Edinburgh Festival Fringe: Collective effort needed over demands for change – Brian Ferguson
Three years after it last played host to the world’s biggest cultural celebration, there is intrigue over whether Edinburgh will be able to reclaim that crown this summer.
For many of those either directly involved, it is of far more importance that a better festivals season unfolds, on and off stage.
From this distance, doubts over the scale of the recovery already seem to have been dispelled.
With tickets already on sale for 285 shows at nearly 50 Fringe venues, anticipation is mounting ahead of the Edinburgh International Festival’s programme launch this month.
With substantially more public funding backing, the onus is very much on the EIF to set the early tone for what is undoubtedly one of the most important seasons in the 75-year history of the festivals.
While last year’s scaled-down efforts across the festivals were a hit with audiences, Edinburgh’s usual festival atmosphere was lacking, with key venues closed and physical distancing restrictions in places for most shows.
But given it’s big birthday and outgoing director Fergus Linehan’s farewell, it is hard to imagine anything less than the EIF pulling out all the stops to come back with a headline-grabbing bang.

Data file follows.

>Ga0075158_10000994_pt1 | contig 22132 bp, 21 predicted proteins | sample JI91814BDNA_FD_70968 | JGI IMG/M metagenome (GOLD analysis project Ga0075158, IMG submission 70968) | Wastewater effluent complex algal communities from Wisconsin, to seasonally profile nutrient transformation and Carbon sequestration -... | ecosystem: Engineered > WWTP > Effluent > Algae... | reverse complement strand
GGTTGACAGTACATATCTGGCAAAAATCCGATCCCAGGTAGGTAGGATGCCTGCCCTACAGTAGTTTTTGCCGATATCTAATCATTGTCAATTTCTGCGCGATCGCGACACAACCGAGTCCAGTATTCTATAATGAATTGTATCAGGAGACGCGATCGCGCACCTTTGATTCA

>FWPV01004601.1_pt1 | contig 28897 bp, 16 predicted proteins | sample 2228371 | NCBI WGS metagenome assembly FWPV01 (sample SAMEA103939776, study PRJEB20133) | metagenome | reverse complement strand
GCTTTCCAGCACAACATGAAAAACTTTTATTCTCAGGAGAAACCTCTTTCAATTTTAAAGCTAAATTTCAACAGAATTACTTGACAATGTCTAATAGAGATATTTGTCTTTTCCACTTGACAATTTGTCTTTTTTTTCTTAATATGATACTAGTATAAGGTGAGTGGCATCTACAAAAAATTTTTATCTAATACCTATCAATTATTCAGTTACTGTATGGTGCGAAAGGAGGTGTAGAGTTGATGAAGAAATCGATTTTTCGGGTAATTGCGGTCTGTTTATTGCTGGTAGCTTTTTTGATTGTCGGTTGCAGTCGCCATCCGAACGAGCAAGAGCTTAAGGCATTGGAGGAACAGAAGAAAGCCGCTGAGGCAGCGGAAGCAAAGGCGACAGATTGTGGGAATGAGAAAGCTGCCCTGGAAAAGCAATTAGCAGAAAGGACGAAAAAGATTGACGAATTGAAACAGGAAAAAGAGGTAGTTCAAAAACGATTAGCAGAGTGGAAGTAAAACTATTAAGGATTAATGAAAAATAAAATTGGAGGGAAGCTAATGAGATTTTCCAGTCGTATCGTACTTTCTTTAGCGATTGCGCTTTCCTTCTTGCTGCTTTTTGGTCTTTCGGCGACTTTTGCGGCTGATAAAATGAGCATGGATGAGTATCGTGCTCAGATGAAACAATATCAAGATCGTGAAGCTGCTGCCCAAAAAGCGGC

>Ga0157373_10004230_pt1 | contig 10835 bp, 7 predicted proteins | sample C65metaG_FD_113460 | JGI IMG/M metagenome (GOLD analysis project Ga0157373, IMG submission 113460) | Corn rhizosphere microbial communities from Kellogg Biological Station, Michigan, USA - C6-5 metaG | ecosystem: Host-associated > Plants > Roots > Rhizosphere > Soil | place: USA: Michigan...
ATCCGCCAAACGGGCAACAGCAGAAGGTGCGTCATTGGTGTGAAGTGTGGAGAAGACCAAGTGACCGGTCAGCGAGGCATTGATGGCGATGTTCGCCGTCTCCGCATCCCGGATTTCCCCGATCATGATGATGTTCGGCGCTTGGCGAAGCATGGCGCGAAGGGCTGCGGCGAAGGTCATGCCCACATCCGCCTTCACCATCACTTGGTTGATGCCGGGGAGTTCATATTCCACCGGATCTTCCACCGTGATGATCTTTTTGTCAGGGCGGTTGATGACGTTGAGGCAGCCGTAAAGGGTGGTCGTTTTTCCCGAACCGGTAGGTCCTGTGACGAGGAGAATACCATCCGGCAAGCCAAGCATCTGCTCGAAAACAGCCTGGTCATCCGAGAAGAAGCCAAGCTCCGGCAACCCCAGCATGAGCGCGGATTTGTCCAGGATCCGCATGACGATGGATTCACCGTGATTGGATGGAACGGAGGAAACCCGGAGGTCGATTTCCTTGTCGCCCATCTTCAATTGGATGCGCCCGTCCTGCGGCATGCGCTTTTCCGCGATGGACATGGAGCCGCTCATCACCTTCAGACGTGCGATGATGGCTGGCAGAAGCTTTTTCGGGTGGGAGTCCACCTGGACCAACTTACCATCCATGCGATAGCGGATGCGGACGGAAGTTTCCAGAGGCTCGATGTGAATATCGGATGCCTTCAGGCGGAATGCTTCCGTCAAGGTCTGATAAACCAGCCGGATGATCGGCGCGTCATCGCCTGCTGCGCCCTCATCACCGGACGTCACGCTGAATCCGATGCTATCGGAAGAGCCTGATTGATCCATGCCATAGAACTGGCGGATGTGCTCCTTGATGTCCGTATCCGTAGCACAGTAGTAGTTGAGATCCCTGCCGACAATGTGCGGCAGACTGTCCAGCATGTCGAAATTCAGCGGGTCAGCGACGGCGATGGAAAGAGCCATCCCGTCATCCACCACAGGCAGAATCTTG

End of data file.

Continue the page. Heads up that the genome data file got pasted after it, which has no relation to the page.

The Tattoo has already assembled a brand new creative team ahead of its big comeback, while Edinburgh’s events calendar will be bolstered by Hidden Door’s takeover of the former Royal High School in June.
Two big new bookends are the series of 8,000-capacity concerts at Ingliston in June and the relocation of the Connect festival there in late August, while open-air concerts will return to the castle and Princes Street Gardens, a full-scale book festival will be staged at Edinburgh College of Art, and the film festival will be back on in August for the first time in 13 years.
However it is the Fringe’s return that will command most attention and is already triggering the most debate.
With 3,841 shows staged across 323 venues in 2019, much of the focus will be on whether those numbers will be matched – and whether that will be a good thing.
Pre-Covid, the Fringe Society, which oversees the festival, had been desperately trying to shift the focus away from its unstoppable year-on-year growth.
But it has also faced increasing scrutiny over its stewardship of the famously “open access” event, amid repeated calls for meaningful action to ensure safe and consistent working conditions at venues, and significant progress to make it more affordable to take part.
The Fringe has never been short of critics or demands to change over its 75 years, and none of its problems are particularly new. Many are deep-rooted and it will take years to address by more than one organisation.
Expecting the Fringe to return in radically different form this August is hopelessly unrealistic and idealistic.
But the brutal reality is that the Fringe will face more scrutiny than ever before this summer. And with its standing and reputation inextricably linked to the other festivals, the city and the country, it is no longer good enough to look away from, or look down noses at, how Scotland’s highest-profile event is staged.
A truly collective effort is in everyone’s best interests.
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